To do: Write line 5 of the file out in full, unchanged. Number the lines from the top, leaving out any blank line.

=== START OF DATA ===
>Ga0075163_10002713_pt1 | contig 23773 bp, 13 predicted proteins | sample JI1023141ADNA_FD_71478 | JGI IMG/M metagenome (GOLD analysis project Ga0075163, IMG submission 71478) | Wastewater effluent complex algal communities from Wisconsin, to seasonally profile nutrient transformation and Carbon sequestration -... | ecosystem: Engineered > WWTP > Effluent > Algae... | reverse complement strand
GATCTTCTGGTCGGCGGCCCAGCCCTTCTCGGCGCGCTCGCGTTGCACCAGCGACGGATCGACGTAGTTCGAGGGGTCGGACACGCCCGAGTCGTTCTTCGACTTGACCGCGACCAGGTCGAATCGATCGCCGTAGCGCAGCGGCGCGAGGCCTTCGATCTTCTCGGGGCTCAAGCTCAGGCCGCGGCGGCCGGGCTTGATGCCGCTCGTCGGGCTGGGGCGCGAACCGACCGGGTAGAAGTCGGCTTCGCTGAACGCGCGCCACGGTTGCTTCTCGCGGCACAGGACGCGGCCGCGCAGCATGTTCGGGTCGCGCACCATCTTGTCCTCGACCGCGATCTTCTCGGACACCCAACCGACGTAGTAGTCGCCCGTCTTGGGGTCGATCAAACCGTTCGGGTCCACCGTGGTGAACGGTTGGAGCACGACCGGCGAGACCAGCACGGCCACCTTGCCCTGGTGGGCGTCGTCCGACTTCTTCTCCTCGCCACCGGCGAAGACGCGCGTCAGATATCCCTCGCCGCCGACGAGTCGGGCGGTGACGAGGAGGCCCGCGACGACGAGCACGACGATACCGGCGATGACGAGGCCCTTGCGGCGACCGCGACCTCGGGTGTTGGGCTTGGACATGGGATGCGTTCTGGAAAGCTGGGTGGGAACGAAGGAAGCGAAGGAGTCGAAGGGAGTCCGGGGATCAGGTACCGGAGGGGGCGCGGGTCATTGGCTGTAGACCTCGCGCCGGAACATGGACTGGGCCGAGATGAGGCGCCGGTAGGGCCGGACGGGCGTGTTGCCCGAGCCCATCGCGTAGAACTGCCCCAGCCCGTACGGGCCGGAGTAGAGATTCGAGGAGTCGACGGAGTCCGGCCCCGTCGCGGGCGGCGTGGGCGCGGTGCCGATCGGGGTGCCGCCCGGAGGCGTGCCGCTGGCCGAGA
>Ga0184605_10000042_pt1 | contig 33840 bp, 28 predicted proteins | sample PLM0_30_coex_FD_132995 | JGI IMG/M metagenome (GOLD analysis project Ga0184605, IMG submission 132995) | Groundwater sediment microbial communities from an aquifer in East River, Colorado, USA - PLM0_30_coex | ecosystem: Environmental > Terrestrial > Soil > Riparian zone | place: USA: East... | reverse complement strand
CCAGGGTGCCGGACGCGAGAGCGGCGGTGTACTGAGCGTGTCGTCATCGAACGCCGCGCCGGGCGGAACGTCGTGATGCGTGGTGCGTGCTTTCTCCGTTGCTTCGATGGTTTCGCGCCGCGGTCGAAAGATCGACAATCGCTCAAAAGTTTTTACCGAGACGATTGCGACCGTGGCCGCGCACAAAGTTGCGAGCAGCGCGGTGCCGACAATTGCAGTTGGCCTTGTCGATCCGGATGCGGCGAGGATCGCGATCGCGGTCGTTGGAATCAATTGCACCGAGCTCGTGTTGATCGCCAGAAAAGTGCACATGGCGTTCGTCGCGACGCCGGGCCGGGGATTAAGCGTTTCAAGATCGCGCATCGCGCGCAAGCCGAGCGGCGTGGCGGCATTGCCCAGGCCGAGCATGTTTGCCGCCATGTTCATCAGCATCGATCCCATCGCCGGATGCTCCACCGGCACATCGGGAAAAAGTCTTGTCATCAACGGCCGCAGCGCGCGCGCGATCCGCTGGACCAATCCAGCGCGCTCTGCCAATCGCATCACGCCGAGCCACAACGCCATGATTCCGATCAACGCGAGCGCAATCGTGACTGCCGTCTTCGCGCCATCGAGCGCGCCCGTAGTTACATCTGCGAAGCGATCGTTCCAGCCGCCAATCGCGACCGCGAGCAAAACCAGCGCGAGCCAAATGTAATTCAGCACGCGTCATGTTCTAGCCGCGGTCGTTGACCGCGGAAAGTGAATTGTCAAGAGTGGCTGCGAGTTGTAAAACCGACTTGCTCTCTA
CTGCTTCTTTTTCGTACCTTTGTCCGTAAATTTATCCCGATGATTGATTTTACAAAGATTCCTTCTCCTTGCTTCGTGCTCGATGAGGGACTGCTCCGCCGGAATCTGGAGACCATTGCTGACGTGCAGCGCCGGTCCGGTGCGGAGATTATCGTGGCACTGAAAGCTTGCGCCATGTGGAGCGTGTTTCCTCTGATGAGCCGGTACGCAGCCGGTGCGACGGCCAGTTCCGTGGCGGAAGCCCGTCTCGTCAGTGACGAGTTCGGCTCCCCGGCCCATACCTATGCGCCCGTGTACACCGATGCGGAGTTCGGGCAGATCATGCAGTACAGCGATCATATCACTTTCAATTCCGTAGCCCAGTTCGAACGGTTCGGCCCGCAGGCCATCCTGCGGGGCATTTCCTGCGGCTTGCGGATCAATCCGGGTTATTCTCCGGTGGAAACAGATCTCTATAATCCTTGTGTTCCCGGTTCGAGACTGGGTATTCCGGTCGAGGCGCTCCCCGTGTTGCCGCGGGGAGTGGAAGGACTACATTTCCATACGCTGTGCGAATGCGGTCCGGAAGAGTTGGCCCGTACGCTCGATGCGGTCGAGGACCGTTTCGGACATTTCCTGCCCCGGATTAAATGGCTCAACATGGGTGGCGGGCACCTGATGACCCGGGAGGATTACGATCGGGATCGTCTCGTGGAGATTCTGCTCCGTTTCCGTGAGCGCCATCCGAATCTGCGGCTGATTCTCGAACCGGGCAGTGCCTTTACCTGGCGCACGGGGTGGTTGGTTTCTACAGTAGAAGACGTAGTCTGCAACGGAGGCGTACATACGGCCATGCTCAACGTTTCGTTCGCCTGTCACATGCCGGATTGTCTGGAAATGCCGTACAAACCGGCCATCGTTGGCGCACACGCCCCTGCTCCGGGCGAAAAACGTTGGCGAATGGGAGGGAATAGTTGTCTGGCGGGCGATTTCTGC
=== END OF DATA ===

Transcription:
CTGCTTCTTTTTCGTACCTTTGTCCGTAAATTTATCCCGATGATTGATTTTACAAAGATTCCTTCTCCTTGCTTCGTGCTCGATGAGGGACTGCTCCGCCGGAATCTGGAGACCATTGCTGACGTGCAGCGCCGGTCCGGTGCGGAGATTATCGTGGCACTGAAAGCTTGCGCCATGTGGAGCGTGTTTCCTCTGATGAGCCGGTACGCAGCCGGTGCGACGGCCAGTTCCGTGGCGGAAGCCCGTCTCGTCAGTGACGAGTTCGGCTCCCCGGCCCATACCTATGCGCCCGTGTACACCGATGCGGAGTTCGGGCAGATCATGCAGTACAGCGATCATATCACTTTCAATTCCGTAGCCCAGTTCGAACGGTTCGGCCCGCAGGCCATCCTGCGGGGCATTTCCTGCGGCTTGCGGATCAATCCGGGTTATTCTCCGGTGGAAACAGATCTCTATAATCCTTGTGTTCCCGGTTCGAGACTGGGTATTCCGGTCGAGGCGCTCCCCGTGTTGCCGCGGGGAGTGGAAGGACTACATTTCCATACGCTGTGCGAATGCGGTCCGGAAGAGTTGGCCCGTACGCTCGATGCGGTCGAGGACCGTTTCGGACATTTCCTGCCCCGGATTAAATGGCTCAACATGGGTGGCGGGCACCTGATGACCCGGGAGGATTACGATCGGGATCGTCTCGTGGAGATTCTGCTCCGTTTCCGTGAGCGCCATCCGAATCTGCGGCTGATTCTCGAACCGGGCAGTGCCTTTACCTGGCGCACGGGGTGGTTGGTTTCTACAGTAGAAGACGTAGTCTGCAACGGAGGCGTACATACGGCCATGCTCAACGTTTCGTTCGCCTGTCACATGCCGGATTGTCTGGAAATGCCGTACAAACCGGCCATCGTTGGCGCACACGCCCCTGCTCCGGGCGAAAAACGTTGGCGAATGGGAGGGAATAGTTGTCTGGCGGGCGATTTCTGC